The Auschwitz “Death Marches”
Early in February, US historian Marc Masurovsky paid a two-day visit to the archive of the International Tracing Service (ITS) with a view to examining its holdings on death marches. “I just wanted to gain a rough idea on the type of documents available and the value they might have for my research work“, said Masurovsky.
For about two years now, Masurovsky, researcher with the US Holocaust Memorial Museum (USHMM), has been focusing on a case study of the evacuations from the Auschwitz-Birkenau Concentration Camp. The study is part of a joint project of historians and geographers funded by the National Science Foundation (NSF). The main parties to the project are geographers from Texas State University, in San Marcos, Texas, and Middlebury College, in Vermont. “A major challenge especially to us historians”, said Masurovsky. “Geographers have a tendency to require an optimum of precision and accurateness. But getting to know the landscape of the evacuations in fact helps to retrace the events.”
He cites two examples in that respect: The “marchers’” chances to flee diminished distinctly when they were faced with a bare winter landscape, and their speed decreased sharply over time and especially when the roads sloped upwards. “The concentration camp inmates recalled the death marches as more menacing than life in the camp. The survival of the “marchers” depended on their staying together as a group and giving support to each other”, related Masurovsky. “However, many of them abandoned hope entirely.”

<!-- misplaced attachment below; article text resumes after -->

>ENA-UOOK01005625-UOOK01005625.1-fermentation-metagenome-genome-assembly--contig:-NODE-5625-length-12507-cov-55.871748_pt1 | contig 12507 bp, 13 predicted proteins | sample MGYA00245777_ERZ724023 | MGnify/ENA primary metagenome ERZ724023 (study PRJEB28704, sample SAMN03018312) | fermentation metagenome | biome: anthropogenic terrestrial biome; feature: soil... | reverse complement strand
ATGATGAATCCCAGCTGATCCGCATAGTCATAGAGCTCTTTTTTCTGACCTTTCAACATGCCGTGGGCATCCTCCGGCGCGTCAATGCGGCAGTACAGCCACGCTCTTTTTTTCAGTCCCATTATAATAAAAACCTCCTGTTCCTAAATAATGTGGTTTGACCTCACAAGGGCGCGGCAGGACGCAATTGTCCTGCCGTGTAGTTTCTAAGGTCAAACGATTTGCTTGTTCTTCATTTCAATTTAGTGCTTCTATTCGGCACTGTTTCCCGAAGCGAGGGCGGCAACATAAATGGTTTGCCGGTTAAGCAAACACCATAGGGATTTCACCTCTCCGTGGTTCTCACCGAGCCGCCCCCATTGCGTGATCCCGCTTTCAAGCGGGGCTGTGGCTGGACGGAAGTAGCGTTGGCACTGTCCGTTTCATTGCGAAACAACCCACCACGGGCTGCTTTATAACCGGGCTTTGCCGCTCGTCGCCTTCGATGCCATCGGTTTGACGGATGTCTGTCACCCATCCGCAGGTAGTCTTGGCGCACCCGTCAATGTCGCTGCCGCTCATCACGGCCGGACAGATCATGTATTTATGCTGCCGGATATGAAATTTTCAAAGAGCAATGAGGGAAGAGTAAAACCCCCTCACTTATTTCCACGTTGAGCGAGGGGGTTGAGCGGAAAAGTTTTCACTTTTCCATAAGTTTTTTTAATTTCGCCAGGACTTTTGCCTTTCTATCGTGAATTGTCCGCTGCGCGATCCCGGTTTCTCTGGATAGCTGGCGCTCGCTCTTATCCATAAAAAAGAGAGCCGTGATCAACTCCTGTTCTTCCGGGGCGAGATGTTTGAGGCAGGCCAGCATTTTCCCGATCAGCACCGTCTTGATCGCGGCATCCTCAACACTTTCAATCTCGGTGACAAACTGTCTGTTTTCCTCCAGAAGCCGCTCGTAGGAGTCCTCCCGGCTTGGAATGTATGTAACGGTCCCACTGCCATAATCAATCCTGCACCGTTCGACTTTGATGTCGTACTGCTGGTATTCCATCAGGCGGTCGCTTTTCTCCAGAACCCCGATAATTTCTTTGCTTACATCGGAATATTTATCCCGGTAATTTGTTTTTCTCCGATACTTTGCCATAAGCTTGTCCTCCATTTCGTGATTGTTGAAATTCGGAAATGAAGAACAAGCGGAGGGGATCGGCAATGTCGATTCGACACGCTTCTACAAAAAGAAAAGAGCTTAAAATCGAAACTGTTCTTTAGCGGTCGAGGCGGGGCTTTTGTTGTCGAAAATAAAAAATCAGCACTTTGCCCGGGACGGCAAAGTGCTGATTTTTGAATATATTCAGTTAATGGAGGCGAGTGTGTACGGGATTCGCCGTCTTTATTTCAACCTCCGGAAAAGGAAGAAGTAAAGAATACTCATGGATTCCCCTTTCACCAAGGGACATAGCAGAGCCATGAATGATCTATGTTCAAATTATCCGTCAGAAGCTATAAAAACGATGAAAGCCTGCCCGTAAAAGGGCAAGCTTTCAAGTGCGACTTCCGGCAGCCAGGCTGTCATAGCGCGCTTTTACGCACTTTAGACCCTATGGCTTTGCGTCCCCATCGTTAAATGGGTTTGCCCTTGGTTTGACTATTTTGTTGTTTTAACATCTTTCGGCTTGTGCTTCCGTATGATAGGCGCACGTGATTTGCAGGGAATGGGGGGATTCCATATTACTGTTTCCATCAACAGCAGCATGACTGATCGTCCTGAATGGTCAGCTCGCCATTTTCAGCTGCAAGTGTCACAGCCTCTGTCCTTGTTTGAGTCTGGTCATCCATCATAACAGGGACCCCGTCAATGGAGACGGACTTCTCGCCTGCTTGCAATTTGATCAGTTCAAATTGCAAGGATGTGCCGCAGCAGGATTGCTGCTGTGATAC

There are few documents on the death marches. Inasmuch as the Nazis did not keep any substantial volume of records in those days of confusion and disorder, there is hardly any material on the German part that can be exploited. The key historical sources that benefit researchers are witness statements. “We strive to reconstruct the death marches as completely as possible, day by day, sometimes hour by hour, victim by victim”, explained Masurovsky. “Our goal is to grasp the event from the perspective of the people concerned and understand the awful experience they suffered.” To this end, the historian conducted in-depth field research in Poland.
After the end of WWII, the Allies—including the Soviet Union-had taken steps to investigate the death marches– an undertaking that one specific collection of documents at ITS throws light on. “On Auschwitz, however, one can hardly find any data”, observes Masurovsky. “Since they were unable to access pertinent documents, the Allies could not examine more closely the death marches in Silesia.” Although he could not compile much material on this particular subject, the American will use the ITS archive for research again later. “In my view, the archive is a gold mine”.